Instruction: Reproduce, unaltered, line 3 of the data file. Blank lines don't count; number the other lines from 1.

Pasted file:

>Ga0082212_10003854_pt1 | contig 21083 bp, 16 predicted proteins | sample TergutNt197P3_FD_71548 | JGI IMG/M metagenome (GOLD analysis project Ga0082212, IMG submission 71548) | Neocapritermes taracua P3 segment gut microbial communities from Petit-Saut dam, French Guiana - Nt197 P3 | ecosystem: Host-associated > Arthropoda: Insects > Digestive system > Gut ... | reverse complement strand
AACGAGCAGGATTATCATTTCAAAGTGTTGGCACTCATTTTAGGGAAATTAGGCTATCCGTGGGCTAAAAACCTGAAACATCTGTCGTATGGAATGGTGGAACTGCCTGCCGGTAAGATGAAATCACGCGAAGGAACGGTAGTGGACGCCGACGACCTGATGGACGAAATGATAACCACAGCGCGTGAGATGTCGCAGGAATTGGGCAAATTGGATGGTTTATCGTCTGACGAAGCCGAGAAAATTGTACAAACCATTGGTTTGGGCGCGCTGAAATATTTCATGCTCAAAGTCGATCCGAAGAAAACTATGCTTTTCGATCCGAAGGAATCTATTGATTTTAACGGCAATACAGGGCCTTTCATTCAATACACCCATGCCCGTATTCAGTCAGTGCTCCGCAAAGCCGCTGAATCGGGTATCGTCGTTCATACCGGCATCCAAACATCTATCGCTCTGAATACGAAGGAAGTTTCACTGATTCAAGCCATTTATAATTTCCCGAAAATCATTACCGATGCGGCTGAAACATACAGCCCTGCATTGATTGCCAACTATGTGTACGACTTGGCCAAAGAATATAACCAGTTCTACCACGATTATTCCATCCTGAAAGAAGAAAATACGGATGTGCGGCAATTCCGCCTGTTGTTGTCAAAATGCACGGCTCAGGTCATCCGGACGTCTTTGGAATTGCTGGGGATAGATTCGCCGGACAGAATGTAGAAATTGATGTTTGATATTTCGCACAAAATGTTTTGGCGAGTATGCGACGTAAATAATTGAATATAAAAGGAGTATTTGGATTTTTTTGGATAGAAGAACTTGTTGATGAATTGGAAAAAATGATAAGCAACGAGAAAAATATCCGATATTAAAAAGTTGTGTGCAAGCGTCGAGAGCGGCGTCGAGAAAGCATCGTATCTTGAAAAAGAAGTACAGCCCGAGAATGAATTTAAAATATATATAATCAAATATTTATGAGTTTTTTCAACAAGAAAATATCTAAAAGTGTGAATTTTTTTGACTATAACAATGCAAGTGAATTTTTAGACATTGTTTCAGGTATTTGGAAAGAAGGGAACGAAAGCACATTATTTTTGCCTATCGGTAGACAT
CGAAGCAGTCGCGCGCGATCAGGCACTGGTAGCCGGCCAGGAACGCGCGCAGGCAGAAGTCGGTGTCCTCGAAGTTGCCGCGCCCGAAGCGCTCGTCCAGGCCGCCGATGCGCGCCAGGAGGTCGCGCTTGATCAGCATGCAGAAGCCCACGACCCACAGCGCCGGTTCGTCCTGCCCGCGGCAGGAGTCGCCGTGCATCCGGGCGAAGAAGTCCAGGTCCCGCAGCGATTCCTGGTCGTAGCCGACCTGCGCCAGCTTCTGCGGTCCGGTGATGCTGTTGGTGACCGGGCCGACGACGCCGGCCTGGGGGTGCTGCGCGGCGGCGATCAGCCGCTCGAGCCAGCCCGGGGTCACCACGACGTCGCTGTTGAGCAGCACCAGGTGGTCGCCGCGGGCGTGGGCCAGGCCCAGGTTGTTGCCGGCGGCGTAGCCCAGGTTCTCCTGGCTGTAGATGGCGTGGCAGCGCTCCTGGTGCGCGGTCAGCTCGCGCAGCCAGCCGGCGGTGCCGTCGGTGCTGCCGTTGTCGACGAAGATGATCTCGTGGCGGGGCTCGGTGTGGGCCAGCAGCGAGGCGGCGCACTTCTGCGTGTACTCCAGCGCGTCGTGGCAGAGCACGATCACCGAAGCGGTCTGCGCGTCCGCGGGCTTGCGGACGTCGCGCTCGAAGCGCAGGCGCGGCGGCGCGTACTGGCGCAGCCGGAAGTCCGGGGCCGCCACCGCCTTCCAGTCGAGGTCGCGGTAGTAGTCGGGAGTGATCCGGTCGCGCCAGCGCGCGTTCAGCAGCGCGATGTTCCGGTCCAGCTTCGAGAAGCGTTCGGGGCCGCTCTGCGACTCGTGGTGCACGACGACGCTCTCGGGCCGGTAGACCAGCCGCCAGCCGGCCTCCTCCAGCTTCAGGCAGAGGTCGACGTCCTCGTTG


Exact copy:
CGAAGCAGTCGCGCGCGATCAGGCACTGGTAGCCGGCCAGGAACGCGCGCAGGCAGAAGTCGGTGTCCTCGAAGTTGCCGCGCCCGAAGCGCTCGTCCAGGCCGCCGATGCGCGCCAGGAGGTCGCGCTTGATCAGCATGCAGAAGCCCACGACCCACAGCGCCGGTTCGTCCTGCCCGCGGCAGGAGTCGCCGTGCATCCGGGCGAAGAAGTCCAGGTCCCGCAGCGATTCCTGGTCGTAGCCGACCTGCGCCAGCTTCTGCGGTCCGGTGATGCTGTTGGTGACCGGGCCGACGACGCCGGCCTGGGGGTGCTGCGCGGCGGCGATCAGCCGCTCGAGCCAGCCCGGGGTCACCACGACGTCGCTGTTGAGCAGCACCAGGTGGTCGCCGCGGGCGTGGGCCAGGCCCAGGTTGTTGCCGGCGGCGTAGCCCAGGTTCTCCTGGCTGTAGATGGCGTGGCAGCGCTCCTGGTGCGCGGTCAGCTCGCGCAGCCAGCCGGCGGTGCCGTCGGTGCTGCCGTTGTCGACGAAGATGATCTCGTGGCGGGGCTCGGTGTGGGCCAGCAGCGAGGCGGCGCACTTCTGCGTGTACTCCAGCGCGTCGTGGCAGAGCACGATCACCGAAGCGGTCTGCGCGTCCGCGGGCTTGCGGACGTCGCGCTCGAAGCGCAGGCGCGGCGGCGCGTACTGGCGCAGCCGGAAGTCCGGGGCCGCCACCGCCTTCCAGTCGAGGTCGCGGTAGTAGTCGGGAGTGATCCGGTCGCGCCAGCGCGCGTTCAGCAGCGCGATGTTCCGGTCCAGCTTCGAGAAGCGTTCGGGGCCGCTCTGCGACTCGTGGTGCACGACGACGCTCTCGGGCCGGTAGACCAGCCGCCAGCCGGCCTCCTCCAGCTTCAGGCAGAGGTCGACGTCCTCGTTG